To make it simpler for the citizen to file his complaint, the Madurai collectorate has started to use social networking in a big way, and has set up a team that scours through the various petitions filed online and take necessary action, reports A Ganesh Nadar
Manu Needhi Naal' is a well-known concept in rural Tamil Nadu. 'Manu' means petition, 'Needhi' means justice and 'Naal' means day. It is the day where you get your grievances redressed. It's usually on Monday, the first working day of the week.
On this day all bureaucrats are supposed to be in their office to meet the public and address their grievances.
In Tamil Nadu it's also very normal to go to any government office on other days and hear, 'Saar gone for camp' sans any other explanation as to where the said officer has gone, or when he will be back. It's a much-abused concept dating back to the British Raj when officers used to actually camp in villages till the work was done.
Naturally, if you go to any collectorate on a Monday in Tamil Nadu, you will see thousands of people waiting in queue to file their petitions. There are dozens of professional writers outside the collectorate filling out petitions. All they need is a pen, the paper you buy from another entrepreneur.
Going to the collectorate on Monday will take the entire day to have your petition filed. And in case you don't succeed, you return the next Monday.
To make it simpler for the citizen to file his petition, the Madurai collectorate has started to use social networking in a big way, and has set up a team that scours through the various petitions filed online and take necessary action.
The team operates from the collector’s home, where a room with five computers has been set aside for the purpose. Interestingly, the home is called the camp office – another throwback to the Raj.
What does this team do? Spend the entire day going through Facebook, that's what. But unlike elsewhere, this is their work – they monitor the page www.facebook.com/collectormadurai.
This page is the brainchild of the collector, Anshul Mishra. It was launched on June 18, 2012, and receives 30 to 40 complaints every day. Those who complain here need not go to the collectorate on Monday.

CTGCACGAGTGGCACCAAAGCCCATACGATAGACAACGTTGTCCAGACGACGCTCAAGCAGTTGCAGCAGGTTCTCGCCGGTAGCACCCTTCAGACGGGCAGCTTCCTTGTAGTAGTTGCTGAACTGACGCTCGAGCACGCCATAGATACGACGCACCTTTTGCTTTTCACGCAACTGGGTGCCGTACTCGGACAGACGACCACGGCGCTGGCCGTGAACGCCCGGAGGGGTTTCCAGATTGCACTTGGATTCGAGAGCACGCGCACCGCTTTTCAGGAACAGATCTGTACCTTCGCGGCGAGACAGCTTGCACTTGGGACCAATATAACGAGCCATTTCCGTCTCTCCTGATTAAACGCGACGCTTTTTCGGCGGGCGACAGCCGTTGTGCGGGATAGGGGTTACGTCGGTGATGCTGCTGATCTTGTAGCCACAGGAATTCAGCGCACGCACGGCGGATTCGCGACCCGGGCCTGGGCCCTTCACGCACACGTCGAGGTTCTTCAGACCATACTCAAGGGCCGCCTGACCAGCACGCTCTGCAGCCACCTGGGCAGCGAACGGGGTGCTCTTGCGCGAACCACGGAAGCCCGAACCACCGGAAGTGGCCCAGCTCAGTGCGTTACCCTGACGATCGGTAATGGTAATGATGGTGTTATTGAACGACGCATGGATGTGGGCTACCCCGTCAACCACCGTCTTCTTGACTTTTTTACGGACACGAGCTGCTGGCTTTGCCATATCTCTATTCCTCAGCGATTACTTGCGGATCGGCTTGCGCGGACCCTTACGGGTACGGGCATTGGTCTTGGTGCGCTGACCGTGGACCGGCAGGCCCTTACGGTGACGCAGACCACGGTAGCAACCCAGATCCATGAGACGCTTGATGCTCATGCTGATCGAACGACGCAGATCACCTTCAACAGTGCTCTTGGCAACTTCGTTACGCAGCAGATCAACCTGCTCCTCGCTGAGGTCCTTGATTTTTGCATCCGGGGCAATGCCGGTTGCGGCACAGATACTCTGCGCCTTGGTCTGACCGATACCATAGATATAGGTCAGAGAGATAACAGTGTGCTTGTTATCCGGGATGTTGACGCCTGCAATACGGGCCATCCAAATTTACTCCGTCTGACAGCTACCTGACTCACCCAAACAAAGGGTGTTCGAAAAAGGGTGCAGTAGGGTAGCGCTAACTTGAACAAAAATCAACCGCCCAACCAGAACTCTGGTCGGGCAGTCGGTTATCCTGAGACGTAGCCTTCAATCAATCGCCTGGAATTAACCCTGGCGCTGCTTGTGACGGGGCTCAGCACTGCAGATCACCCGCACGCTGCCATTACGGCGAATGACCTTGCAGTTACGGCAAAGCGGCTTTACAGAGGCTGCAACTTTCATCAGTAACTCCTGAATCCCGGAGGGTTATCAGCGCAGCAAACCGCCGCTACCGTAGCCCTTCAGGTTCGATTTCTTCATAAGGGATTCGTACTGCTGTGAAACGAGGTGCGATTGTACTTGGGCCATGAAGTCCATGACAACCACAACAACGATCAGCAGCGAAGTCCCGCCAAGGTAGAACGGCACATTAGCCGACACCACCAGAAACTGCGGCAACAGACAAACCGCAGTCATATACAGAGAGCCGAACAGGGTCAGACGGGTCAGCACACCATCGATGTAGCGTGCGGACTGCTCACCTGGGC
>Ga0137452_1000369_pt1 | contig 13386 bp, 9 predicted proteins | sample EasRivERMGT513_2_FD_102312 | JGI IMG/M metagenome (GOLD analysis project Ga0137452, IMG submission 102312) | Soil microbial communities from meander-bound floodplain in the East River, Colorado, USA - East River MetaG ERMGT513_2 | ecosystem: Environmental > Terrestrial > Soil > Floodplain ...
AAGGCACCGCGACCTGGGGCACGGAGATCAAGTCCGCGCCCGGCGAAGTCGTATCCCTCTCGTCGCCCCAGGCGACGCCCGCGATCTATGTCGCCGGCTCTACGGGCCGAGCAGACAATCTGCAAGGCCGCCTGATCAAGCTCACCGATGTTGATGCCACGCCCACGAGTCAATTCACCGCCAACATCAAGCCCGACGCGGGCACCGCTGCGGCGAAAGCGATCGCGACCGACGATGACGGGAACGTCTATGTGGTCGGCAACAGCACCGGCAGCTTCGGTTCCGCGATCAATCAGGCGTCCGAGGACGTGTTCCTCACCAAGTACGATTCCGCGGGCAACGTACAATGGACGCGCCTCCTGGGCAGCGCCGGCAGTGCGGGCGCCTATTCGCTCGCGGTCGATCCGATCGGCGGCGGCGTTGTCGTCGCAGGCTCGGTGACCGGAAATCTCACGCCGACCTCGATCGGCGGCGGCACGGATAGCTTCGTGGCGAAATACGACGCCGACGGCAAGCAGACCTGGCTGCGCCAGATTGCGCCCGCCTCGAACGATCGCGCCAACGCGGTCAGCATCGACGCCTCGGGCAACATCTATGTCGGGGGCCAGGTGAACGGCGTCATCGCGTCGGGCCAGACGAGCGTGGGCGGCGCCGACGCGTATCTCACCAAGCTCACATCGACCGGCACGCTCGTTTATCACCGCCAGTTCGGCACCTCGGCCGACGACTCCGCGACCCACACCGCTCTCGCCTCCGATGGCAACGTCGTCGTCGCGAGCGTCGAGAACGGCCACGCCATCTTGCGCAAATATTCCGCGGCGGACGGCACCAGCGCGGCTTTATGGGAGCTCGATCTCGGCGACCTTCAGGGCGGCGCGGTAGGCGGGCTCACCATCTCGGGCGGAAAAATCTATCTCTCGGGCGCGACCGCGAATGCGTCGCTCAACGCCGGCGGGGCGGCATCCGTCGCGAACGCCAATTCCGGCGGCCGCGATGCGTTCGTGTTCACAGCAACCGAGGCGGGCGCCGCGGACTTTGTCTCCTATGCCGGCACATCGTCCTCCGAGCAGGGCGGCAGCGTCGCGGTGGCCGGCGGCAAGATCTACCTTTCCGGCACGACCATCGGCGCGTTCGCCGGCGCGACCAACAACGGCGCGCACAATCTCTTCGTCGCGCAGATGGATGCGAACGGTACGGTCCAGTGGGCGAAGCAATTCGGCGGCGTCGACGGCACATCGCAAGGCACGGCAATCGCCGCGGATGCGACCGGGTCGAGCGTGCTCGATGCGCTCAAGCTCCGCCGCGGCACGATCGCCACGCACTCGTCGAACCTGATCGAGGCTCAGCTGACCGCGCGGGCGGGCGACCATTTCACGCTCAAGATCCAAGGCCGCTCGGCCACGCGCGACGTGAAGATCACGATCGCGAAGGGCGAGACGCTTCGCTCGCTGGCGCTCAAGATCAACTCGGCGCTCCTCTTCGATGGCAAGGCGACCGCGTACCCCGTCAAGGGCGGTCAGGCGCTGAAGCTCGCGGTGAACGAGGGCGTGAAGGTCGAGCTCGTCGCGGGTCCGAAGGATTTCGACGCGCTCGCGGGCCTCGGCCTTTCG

Once you complain here, you get an acknowledgement within 24 hours.
"We then call the concerned official and tell him about the complaint, and we email the details to him. We also give the mobile number of the officer to the complainant so that he can follow up on the phone. If the complainant is not satisfied with the outcome he can say so on Facebook," explains P Daniel, one of the four on the social networking team.
"The second time we call the officer, and tell him that this is the collector's personal order. If that too doesn't work, then the collector will call him personally."
The four team members are online through the day, following up on citizens’ petitions. "I have been provided with a laptop so I log on at night too," says Daniel.
One can also call up the collectorate on 0452-2525 202 for a phone update on the complaints.
In the last 11 months the team has successfully attended to about 2400 petitions, which works out to more than 200 a month.
"In the beginning we got a lot of civic complaints, then about delays in patta (land deed). Now we get complaints regarding most departments."
He says the petitioners are innovative as in they post photos and even videos to substantiate their complaints.
"We also tell both the officer concerned and the petitioner that the problem will be solved within a certain time frame," Daniel adds.
District Collector Anshul Mishra works on an iPad in his office. "I started this system last year when I realised that many people are internet-savvy, or they know someone who is. The idea is to save the time they waste in coming here and then to the office where they have their work pending.
"The second thing is that as the complaint is on my FB wall, it is visible to everyone, and the solution is also visible to everyone.
"If anyone wants to make a complaint in private, he can always inbox the message to me," Mishra adds.
The Madurai district has another distinction, in that every officer's mobile number is given out when asked on Facebook, unlike in other offices where getting the mobile number of even a peon is next to impossible. "We give out the number of all officers, including the IAS cadre, when any citizen asks for it," says Daniel.